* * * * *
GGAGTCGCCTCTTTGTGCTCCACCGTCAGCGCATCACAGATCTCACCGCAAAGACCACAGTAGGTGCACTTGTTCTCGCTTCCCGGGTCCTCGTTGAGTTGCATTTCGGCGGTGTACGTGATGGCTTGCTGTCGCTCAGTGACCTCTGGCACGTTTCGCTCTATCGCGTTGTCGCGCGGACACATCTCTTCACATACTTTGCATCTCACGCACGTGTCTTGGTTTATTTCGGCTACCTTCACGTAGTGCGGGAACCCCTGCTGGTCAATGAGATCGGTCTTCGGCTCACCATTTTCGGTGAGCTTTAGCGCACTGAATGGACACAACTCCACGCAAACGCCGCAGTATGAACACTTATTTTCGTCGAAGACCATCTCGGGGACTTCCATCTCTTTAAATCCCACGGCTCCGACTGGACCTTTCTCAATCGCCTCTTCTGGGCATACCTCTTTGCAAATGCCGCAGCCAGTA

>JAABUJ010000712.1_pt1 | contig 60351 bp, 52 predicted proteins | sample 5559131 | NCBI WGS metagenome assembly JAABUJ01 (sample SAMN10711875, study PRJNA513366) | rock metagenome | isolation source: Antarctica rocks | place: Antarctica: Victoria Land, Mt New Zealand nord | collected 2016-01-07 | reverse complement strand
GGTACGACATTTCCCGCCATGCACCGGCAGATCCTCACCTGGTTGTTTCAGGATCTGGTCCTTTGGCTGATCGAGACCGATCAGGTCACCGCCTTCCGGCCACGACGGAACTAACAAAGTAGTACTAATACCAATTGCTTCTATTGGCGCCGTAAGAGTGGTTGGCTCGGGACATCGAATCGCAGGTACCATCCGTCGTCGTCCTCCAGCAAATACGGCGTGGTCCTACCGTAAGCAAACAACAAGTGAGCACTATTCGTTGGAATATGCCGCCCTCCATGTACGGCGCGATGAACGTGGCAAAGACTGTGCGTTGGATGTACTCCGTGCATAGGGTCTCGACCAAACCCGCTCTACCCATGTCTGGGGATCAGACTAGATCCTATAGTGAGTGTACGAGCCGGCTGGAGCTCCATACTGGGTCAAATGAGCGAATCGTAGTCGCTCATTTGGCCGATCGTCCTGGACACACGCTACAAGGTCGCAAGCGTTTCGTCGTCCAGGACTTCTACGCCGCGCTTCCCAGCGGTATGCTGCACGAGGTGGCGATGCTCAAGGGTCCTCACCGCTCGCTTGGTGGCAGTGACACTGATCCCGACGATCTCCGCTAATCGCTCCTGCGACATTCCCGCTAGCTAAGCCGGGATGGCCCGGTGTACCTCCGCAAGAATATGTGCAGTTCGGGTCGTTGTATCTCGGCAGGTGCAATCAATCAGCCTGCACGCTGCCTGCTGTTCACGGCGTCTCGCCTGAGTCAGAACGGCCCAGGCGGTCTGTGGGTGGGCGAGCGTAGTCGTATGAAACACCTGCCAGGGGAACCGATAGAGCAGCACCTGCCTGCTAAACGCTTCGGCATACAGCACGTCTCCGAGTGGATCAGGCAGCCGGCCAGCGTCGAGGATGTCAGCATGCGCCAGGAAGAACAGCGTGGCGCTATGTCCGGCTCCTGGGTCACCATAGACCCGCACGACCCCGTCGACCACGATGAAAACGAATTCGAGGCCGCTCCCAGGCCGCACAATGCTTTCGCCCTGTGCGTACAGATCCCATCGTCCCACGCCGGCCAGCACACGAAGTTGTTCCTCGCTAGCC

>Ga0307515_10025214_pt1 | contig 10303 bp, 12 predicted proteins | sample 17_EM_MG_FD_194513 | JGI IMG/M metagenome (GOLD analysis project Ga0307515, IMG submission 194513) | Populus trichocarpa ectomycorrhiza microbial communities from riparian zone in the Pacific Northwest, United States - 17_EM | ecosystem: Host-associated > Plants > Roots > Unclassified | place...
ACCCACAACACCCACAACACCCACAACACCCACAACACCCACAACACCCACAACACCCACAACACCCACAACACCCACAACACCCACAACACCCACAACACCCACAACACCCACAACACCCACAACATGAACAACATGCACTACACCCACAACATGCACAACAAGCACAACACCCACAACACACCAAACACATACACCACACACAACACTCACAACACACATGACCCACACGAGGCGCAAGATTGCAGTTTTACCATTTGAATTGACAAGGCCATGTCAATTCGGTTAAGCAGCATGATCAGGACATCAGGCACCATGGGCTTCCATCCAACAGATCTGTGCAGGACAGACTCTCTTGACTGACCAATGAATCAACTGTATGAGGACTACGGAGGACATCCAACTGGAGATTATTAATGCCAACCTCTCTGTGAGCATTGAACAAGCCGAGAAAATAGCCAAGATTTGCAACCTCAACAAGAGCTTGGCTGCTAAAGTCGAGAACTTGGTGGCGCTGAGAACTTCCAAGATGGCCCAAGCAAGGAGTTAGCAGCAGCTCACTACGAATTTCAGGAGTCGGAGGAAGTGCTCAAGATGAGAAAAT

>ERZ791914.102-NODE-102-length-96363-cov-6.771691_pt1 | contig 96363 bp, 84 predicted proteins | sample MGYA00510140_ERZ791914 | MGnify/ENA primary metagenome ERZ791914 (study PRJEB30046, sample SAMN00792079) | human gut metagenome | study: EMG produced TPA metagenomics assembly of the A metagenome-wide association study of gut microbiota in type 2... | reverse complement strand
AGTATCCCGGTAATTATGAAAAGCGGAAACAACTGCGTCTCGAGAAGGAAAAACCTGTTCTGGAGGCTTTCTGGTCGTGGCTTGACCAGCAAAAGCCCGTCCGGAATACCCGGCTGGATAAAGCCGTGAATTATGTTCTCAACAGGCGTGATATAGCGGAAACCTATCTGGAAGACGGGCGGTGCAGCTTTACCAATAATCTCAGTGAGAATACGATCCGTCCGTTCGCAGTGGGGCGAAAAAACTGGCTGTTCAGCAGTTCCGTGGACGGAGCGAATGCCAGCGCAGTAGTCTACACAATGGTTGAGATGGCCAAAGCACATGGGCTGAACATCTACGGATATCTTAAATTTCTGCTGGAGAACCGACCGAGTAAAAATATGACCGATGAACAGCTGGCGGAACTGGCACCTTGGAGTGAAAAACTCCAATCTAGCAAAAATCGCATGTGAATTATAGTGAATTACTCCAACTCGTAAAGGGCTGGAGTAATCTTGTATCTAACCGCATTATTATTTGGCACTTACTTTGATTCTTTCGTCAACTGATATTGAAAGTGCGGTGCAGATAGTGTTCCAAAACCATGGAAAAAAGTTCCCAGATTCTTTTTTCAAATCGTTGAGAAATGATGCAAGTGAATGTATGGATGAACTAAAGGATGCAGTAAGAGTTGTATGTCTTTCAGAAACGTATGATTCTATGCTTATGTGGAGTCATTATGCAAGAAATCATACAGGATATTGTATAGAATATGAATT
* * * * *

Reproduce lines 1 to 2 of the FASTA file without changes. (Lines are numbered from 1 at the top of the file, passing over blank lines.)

GGAGTCGCCTCTTTGTGCTCCACCGTCAGCGCATCACAGATCTCACCGCAAAGACCACAGTAGGTGCACTTGTTCTCGCTTCCCGGGTCCTCGTTGAGTTGCATTTCGGCGGTGTACGTGATGGCTTGCTGTCGCTCAGTGACCTCTGGCACGTTTCGCTCTATCGCGTTGTCGCGCGGACACATCTCTTCACATACTTTGCATCTCACGCACGTGTCTTGGTTTATTTCGGCTACCTTCACGTAGTGCGGGAACCCCTGCTGGTCAATGAGATCGGTCTTCGGCTCACCATTTTCGGTGAGCTTTAGCGCACTGAATGGACACAACTCCACGCAAACGCCGCAGTATGAACACTTATTTTCGTCGAAGACCATCTCGGGGACTTCCATCTCTTTAAATCCCACGGCTCCGACTGGACCTTTCTCAATCGCCTCTTCTGGGCATACCTCTTTGCAAATGCCGCAGCCAGTA

>JAABUJ010000712.1_pt1 | contig 60351 bp, 52 predicted proteins | sample 5559131 | NCBI WGS metagenome assembly JAABUJ01 (sample SAMN10711875, study PRJNA513366) | rock metagenome | isolation source: Antarctica rocks | place: Antarctica: Victoria Land, Mt New Zealand nord | collected 2016-01-07 | reverse complement strand